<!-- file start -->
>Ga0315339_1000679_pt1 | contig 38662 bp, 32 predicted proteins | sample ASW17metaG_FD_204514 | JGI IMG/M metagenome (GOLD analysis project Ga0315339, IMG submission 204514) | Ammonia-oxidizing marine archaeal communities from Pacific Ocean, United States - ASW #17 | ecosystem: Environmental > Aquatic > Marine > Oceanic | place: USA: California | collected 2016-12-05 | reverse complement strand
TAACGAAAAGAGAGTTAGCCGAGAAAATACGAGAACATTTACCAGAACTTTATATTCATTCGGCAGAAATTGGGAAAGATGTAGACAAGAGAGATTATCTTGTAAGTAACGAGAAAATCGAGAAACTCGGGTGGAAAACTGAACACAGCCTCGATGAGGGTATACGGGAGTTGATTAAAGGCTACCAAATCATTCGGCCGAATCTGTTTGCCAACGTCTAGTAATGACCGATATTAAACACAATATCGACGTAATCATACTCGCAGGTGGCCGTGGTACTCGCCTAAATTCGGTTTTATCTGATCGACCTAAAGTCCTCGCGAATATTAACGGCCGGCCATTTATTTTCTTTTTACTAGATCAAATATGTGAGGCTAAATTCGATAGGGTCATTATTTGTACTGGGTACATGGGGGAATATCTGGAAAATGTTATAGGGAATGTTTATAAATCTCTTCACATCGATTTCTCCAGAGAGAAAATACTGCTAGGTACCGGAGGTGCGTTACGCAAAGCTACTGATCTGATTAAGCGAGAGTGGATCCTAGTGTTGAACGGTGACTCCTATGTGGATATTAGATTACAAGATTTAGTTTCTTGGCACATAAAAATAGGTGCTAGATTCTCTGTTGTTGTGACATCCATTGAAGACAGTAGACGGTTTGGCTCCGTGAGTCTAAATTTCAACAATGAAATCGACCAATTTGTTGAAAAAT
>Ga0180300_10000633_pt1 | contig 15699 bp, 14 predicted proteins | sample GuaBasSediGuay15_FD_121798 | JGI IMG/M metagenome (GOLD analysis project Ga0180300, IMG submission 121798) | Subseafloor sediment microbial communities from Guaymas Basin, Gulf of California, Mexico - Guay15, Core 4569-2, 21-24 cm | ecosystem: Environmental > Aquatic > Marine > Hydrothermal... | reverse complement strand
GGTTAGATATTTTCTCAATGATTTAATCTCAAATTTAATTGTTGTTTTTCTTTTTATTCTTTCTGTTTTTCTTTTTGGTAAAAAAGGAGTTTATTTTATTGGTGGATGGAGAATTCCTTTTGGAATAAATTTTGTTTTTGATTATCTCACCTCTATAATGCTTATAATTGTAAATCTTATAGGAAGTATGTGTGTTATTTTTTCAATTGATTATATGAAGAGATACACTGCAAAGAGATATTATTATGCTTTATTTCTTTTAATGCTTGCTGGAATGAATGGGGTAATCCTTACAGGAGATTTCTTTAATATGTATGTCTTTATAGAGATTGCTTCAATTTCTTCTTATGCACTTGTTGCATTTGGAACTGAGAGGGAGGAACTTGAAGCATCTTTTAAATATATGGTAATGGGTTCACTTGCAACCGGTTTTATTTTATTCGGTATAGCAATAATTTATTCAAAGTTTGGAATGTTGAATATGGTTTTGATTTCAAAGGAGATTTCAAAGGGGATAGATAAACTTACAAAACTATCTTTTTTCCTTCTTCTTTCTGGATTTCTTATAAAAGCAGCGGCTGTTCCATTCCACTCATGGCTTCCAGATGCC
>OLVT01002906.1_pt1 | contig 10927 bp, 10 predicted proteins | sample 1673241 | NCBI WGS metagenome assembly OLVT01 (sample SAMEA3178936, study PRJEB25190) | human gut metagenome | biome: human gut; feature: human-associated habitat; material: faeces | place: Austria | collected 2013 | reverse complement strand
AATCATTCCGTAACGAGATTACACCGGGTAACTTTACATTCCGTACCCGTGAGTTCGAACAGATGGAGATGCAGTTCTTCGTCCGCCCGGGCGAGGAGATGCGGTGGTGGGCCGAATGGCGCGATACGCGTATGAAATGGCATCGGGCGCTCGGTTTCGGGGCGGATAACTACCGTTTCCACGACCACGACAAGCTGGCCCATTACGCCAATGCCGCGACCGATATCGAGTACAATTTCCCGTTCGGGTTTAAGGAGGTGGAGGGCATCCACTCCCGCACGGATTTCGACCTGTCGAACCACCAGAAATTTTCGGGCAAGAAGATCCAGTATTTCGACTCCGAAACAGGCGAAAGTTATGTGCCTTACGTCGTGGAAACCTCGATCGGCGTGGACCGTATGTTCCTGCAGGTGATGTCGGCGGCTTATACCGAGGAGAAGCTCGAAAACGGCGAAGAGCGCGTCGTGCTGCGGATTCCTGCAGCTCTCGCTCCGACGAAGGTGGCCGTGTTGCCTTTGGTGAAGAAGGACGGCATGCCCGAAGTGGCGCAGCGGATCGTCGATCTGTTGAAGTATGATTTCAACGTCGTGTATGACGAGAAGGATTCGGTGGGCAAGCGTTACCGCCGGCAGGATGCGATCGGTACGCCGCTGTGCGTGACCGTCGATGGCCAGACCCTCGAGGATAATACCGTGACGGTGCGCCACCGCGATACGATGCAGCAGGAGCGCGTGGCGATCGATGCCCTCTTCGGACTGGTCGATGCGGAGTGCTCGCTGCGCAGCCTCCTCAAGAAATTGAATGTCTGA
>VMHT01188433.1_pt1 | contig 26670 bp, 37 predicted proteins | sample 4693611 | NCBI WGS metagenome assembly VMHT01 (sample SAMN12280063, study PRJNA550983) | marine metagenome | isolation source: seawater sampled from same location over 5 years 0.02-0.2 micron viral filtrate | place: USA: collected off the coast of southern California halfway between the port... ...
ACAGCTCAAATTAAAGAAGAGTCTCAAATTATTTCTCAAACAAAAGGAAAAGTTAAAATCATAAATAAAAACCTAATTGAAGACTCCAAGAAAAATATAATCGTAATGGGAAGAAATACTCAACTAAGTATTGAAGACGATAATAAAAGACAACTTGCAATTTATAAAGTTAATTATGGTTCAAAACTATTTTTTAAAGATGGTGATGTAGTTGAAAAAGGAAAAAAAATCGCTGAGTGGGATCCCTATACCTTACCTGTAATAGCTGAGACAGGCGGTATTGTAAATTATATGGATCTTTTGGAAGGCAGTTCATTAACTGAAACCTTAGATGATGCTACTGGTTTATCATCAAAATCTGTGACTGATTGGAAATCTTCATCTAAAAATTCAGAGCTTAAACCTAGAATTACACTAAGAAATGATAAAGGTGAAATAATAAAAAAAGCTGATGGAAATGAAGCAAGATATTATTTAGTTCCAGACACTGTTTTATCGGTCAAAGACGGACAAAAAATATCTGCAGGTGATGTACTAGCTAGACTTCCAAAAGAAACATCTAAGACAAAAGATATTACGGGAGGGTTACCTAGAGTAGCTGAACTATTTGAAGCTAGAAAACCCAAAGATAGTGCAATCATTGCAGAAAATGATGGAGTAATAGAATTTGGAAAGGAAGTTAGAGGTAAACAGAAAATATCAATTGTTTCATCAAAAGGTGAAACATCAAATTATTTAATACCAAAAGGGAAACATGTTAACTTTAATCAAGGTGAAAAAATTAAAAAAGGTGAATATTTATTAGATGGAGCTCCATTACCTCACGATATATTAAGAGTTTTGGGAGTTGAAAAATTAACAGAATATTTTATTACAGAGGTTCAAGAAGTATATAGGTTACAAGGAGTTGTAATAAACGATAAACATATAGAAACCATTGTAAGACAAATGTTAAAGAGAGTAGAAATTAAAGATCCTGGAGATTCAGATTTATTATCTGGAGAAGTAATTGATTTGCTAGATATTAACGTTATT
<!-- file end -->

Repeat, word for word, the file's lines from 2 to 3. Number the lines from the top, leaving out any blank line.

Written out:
TAACGAAAAGAGAGTTAGCCGAGAAAATACGAGAACATTTACCAGAACTTTATATTCATTCGGCAGAAATTGGGAAAGATGTAGACAAGAGAGATTATCTTGTAAGTAACGAGAAAATCGAGAAACTCGGGTGGAAAACTGAACACAGCCTCGATGAGGGTATACGGGAGTTGATTAAAGGCTACCAAATCATTCGGCCGAATCTGTTTGCCAACGTCTAGTAATGACCGATATTAAACACAATATCGACGTAATCATACTCGCAGGTGGCCGTGGTACTCGCCTAAATTCGGTTTTATCTGATCGACCTAAAGTCCTCGCGAATATTAACGGCCGGCCATTTATTTTCTTTTTACTAGATCAAATATGTGAGGCTAAATTCGATAGGGTCATTATTTGTACTGGGTACATGGGGGAATATCTGGAAAATGTTATAGGGAATGTTTATAAATCTCTTCACATCGATTTCTCCAGAGAGAAAATACTGCTAGGTACCGGAGGTGCGTTACGCAAAGCTACTGATCTGATTAAGCGAGAGTGGATCCTAGTGTTGAACGGTGACTCCTATGTGGATATTAGATTACAAGATTTAGTTTCTTGGCACATAAAAATAGGTGCTAGATTCTCTGTTGTTGTGACATCCATTGAAGACAGTAGACGGTTTGGCTCCGTGAGTCTAAATTTCAACAATGAAATCGACCAATTTGTTGAAAAAT
>Ga0180300_10000633_pt1 | contig 15699 bp, 14 predicted proteins | sample GuaBasSediGuay15_FD_121798 | JGI IMG/M metagenome (GOLD analysis project Ga0180300, IMG submission 121798) | Subseafloor sediment microbial communities from Guaymas Basin, Gulf of California, Mexico - Guay15, Core 4569-2, 21-24 cm | ecosystem: Environmental > Aquatic > Marine > Hydrothermal... | reverse complement strand